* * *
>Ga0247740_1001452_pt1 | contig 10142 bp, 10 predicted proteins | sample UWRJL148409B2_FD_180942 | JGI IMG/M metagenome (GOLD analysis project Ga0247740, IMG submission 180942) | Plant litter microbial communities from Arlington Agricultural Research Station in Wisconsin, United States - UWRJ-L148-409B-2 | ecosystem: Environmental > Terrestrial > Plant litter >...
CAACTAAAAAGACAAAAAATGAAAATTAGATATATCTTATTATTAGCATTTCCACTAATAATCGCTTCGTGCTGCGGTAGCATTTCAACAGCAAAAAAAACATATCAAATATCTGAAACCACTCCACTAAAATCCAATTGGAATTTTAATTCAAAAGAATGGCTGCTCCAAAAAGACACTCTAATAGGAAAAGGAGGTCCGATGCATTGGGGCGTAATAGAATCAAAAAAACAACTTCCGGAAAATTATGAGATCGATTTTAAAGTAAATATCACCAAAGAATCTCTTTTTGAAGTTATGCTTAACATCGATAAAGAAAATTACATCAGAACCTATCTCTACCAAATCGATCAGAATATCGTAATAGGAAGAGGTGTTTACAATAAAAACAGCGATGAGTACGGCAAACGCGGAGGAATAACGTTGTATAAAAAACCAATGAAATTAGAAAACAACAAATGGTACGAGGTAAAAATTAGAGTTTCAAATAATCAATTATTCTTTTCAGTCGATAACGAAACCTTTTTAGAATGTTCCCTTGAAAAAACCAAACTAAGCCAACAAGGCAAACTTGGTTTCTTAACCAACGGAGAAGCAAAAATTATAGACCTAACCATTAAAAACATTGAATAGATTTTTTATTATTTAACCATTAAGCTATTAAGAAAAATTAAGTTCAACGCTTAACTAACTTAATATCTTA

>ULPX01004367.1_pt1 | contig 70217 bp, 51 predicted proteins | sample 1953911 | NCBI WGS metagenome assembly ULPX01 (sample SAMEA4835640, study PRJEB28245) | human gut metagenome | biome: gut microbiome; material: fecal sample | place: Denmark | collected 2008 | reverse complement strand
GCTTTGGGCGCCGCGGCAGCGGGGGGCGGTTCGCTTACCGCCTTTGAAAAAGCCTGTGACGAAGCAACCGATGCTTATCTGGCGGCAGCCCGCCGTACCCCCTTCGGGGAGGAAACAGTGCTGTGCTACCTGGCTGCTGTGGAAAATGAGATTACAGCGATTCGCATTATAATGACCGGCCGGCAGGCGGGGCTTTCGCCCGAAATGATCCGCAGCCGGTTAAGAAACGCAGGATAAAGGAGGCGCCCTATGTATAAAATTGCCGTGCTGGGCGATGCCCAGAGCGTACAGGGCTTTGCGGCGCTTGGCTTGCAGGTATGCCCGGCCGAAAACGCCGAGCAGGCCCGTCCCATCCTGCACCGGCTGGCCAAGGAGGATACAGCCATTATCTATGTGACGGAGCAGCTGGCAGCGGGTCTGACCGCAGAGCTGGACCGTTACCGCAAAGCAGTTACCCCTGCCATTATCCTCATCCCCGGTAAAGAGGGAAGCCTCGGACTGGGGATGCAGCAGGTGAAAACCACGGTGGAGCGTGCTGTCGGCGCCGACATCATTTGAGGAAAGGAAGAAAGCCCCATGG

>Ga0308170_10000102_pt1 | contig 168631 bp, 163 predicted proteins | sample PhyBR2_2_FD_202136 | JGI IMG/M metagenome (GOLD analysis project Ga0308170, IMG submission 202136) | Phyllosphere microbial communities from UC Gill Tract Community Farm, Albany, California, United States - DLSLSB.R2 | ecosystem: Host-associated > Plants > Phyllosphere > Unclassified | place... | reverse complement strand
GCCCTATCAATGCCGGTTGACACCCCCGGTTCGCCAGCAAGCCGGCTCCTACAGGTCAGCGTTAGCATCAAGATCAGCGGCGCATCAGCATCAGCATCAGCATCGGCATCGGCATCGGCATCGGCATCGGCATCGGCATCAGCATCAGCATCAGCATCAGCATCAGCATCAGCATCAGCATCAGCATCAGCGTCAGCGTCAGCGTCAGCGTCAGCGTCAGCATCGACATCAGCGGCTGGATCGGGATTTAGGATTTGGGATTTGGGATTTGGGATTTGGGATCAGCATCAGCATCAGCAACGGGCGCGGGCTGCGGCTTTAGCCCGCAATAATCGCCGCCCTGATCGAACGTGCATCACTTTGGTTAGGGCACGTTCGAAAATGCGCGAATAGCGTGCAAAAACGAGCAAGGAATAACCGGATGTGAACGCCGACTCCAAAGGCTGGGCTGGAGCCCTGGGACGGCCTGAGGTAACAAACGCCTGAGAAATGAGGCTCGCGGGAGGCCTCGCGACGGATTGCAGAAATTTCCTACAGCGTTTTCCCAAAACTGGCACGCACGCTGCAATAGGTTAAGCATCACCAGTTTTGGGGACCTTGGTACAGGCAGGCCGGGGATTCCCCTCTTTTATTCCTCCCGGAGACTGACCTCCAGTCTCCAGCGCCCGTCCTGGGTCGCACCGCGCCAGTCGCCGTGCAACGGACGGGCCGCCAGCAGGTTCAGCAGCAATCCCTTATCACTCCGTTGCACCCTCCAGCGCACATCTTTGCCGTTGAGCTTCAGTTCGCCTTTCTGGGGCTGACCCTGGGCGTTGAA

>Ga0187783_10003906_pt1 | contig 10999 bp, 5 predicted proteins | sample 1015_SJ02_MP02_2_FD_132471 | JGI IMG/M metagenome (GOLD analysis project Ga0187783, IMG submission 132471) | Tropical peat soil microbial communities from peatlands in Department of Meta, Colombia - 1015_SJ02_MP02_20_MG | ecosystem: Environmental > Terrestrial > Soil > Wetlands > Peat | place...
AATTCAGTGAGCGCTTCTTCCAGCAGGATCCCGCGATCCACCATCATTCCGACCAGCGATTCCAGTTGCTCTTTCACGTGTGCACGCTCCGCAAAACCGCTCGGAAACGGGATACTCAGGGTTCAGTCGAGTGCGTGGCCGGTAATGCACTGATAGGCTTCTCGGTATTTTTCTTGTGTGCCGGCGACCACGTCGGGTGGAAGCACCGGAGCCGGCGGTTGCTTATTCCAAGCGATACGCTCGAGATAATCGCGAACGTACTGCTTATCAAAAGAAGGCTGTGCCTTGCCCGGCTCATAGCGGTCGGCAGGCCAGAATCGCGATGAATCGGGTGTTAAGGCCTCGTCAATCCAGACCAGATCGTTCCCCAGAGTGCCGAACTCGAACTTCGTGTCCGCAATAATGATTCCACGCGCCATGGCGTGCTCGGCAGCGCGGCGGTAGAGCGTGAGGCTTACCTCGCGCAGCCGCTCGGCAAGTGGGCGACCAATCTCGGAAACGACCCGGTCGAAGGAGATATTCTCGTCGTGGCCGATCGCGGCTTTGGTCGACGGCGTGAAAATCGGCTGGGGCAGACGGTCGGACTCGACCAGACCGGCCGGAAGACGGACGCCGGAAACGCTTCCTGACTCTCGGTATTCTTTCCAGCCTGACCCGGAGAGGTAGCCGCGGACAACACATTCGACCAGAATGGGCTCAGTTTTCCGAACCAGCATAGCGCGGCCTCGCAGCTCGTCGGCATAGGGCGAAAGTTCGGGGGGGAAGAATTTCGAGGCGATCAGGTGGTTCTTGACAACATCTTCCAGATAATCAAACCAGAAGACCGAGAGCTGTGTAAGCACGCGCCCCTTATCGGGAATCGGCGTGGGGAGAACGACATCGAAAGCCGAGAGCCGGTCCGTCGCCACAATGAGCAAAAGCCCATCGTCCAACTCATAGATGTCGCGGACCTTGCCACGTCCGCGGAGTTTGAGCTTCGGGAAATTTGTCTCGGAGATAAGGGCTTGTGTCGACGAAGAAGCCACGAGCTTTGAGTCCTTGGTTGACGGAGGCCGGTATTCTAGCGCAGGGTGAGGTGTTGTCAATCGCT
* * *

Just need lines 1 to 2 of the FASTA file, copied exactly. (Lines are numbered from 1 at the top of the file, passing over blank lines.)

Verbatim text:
>Ga0247740_1001452_pt1 | contig 10142 bp, 10 predicted proteins | sample UWRJL148409B2_FD_180942 | JGI IMG/M metagenome (GOLD analysis project Ga0247740, IMG submission 180942) | Plant litter microbial communities from Arlington Agricultural Research Station in Wisconsin, United States - UWRJ-L148-409B-2 | ecosystem: Environmental > Terrestrial > Plant litter >...
CAACTAAAAAGACAAAAAATGAAAATTAGATATATCTTATTATTAGCATTTCCACTAATAATCGCTTCGTGCTGCGGTAGCATTTCAACAGCAAAAAAAACATATCAAATATCTGAAACCACTCCACTAAAATCCAATTGGAATTTTAATTCAAAAGAATGGCTGCTCCAAAAAGACACTCTAATAGGAAAAGGAGGTCCGATGCATTGGGGCGTAATAGAATCAAAAAAACAACTTCCGGAAAATTATGAGATCGATTTTAAAGTAAATATCACCAAAGAATCTCTTTTTGAAGTTATGCTTAACATCGATAAAGAAAATTACATCAGAACCTATCTCTACCAAATCGATCAGAATATCGTAATAGGAAGAGGTGTTTACAATAAAAACAGCGATGAGTACGGCAAACGCGGAGGAATAACGTTGTATAAAAAACCAATGAAATTAGAAAACAACAAATGGTACGAGGTAAAAATTAGAGTTTCAAATAATCAATTATTCTTTTCAGTCGATAACGAAACCTTTTTAGAATGTTCCCTTGAAAAAACCAAACTAAGCCAACAAGGCAAACTTGGTTTCTTAACCAACGGAGAAGCAAAAATTATAGACCTAACCATTAAAAACATTGAATAGATTTTTTATTATTTAACCATTAAGCTATTAAGAAAAATTAAGTTCAACGCTTAACTAACTTAATATCTTA